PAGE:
It is easy to get a variety of perspectives of the canyon by boarding one of the park’s free shuttle buses. These buses run a regular schedule daily that includes half a dozen or so stops along the South Rim. The shifts in light from sunrise to sunset emphasize the depth of the canyon and the geologic variations of the rocks. We made it a point to be there one morning for sunrise, to take the shuttle during the day, and to return for sunset. Each event was equally impressive.
While the Grand Canyon may be marked off my bucket list, I took advantage of many photo opportunities, and the pictures will be wonderful reminders.
Driving north from Phoenix, we headed for Sedona. That could have been a straight drive up Highway I-17 to Highway 179. We chose to take a couple of interesting side trips on the way, though, and saw so much more.
Near Lake Montezuma, we sidetracked to Montezuma’s Castle. This is actually a dwelling built by Sinagua Indians into the cliffs. It is the equivalent of an 800-year old high-rise apartment building. The Indians accessed their apartments on ladders along the side of the cliffs of limestone.
Our next stop was Jerome, AZ. Jerome was founded in 1876 as a copper mining community. The need for copper during WWII kept Jerome alive, but following the war, the dwindling demand eventually brought about the closing of the mine in 1953. The town then became promoted as a ghost town. Today, however, Jerome is a bustling tourist attraction, with a thriving artist community and many shops. It is built on the 30-degree slope of the mountainside, with each street “above” the street below it.
We finally arrived at Sedona, where the beautiful red sandstone layered with strata of white limestone makes it live up to its name of Red Rock Country. We stayed at the Sky Ranch Lodge on Airport Road. The lodge is above the valley of downtown Sedona and afforded unimpeded views of the gorgeous rock formations. Some of these rock structures have descriptive names like Cathedral, Charlie Brown, Kissing Cousins, and Coffeepot.
Sedona provides a rich heritage of native arts against the backdrop of amazing natural vistas of red sandstone and white limestone.
I guess most of us have a “bucket list” of things we’d like to do, places we’d like to see, before we’re too old. One of the things on my bucket list has been to visit the Grand Canyon. Well, now I can cross that off the list. We made a trip this spring to the Grand Canyon and it more than fulfilled my expectations.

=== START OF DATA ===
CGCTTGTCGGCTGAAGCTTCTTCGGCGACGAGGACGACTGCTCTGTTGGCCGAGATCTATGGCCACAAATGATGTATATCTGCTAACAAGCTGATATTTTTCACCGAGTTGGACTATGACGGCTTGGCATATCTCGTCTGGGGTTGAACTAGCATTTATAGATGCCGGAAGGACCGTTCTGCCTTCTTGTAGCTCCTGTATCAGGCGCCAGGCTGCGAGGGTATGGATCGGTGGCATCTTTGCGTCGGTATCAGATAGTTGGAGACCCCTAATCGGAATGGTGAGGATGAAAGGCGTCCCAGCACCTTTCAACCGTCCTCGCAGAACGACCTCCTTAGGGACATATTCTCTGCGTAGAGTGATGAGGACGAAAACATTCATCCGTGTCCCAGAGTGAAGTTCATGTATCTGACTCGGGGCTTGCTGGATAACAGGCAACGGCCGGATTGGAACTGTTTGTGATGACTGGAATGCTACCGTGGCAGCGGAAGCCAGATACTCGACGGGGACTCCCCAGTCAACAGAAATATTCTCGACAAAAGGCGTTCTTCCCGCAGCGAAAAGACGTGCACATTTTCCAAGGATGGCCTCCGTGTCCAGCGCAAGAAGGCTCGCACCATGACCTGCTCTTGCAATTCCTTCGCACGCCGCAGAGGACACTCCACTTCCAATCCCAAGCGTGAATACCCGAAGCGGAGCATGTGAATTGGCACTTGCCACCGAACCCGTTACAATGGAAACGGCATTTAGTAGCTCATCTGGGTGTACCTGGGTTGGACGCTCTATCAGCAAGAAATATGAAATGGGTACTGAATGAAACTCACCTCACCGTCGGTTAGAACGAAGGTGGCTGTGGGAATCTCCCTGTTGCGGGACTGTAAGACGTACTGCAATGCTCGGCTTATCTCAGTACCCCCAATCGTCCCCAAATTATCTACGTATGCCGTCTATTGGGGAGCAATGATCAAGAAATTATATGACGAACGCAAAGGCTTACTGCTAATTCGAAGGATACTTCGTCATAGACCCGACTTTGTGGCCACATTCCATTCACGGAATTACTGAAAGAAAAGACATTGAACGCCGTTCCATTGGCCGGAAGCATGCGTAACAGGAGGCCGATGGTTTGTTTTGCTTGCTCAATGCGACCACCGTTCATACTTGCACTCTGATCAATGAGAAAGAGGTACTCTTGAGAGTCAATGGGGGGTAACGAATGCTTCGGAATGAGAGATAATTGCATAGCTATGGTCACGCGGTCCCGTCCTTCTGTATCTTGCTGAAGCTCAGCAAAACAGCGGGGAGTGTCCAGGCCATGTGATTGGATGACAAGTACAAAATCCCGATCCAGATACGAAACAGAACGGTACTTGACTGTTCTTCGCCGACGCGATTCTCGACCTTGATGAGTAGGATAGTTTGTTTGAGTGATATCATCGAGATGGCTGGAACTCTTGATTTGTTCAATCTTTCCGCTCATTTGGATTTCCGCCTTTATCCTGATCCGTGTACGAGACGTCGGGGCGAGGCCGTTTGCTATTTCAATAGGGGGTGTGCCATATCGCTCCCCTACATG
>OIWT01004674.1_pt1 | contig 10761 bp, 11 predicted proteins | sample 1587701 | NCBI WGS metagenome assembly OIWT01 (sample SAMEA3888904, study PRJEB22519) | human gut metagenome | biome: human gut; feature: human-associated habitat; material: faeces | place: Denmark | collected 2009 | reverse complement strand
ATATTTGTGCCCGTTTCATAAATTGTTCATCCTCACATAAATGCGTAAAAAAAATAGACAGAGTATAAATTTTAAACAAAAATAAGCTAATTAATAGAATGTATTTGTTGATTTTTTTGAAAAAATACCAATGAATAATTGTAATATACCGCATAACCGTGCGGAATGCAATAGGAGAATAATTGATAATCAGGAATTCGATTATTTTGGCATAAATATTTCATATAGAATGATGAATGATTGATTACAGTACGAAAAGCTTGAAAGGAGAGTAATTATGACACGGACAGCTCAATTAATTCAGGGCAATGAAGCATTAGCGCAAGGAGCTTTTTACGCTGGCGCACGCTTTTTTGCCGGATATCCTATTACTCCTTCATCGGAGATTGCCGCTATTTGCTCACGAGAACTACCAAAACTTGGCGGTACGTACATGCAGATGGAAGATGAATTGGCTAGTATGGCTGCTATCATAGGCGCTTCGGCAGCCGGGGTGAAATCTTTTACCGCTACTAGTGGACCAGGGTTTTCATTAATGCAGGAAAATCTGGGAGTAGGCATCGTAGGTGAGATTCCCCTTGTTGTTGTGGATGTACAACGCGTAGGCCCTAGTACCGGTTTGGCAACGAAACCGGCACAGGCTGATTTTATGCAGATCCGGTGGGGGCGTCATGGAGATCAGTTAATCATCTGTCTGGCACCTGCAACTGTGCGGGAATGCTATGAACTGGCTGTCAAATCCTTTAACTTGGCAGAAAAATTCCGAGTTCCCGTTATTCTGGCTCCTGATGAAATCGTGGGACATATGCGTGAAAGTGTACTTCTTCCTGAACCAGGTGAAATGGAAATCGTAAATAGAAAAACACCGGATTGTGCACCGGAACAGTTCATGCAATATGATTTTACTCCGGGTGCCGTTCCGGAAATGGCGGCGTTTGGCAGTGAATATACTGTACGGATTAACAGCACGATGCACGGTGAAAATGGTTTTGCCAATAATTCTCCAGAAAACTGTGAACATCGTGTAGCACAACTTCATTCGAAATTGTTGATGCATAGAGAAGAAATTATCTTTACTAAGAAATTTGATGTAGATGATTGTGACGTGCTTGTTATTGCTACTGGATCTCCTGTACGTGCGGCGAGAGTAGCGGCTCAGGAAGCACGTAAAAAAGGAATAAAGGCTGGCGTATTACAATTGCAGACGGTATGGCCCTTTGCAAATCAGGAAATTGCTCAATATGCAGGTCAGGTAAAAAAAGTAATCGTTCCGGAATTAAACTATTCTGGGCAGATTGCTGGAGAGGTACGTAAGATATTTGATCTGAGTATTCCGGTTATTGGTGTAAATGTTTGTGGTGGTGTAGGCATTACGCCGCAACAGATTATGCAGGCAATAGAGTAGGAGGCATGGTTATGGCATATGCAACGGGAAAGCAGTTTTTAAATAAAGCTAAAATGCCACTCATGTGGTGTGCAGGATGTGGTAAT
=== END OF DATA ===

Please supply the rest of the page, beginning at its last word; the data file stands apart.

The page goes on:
It really isn’t all that easy to get to the Grand Canyon, though. It’s not as if it is that close to a major city or has an airport that is easily accessible from Oklahoma; so planning this trip became an exercise in “how much can we see” in addition to the Grand Canyon! In the process of getting there and getting home, I managed to add a few more destinations to my favorites.
We flew to Phoenix, AZ and rented a car for the remainder of our week. This gave us great flexibility, which proved to be a good thing as we took several recommended side trips that we wouldn’t otherwise have seen.
In Phoenix we took an afternoon to visit Taliesin West. This was Frank Lloyd Wright’s winter home and school. It now houses the Frank Lloyd Wright School of Architecture. It is on the U.S. National Register of Historic Places and is a U.S. National Historic Landmark.
After having seen Wright’s impact on Oak Park in Chicago and his novel design of the Price Tower in Bartlesville, I was interested to see how the desert might influence his design. I had also recently read The Women by T.C. Boyle, about Wright and his wives, and found its descriptions of Wright’s love of Asian art and attention to detail in his living quarters to be true to what I observed at Taliesin West.
Phoenix has many sights and places to entice the visitor, but Taliesin West was the only one we had time for on this trip. Guess we’ll just have to make a return visit there one of these days.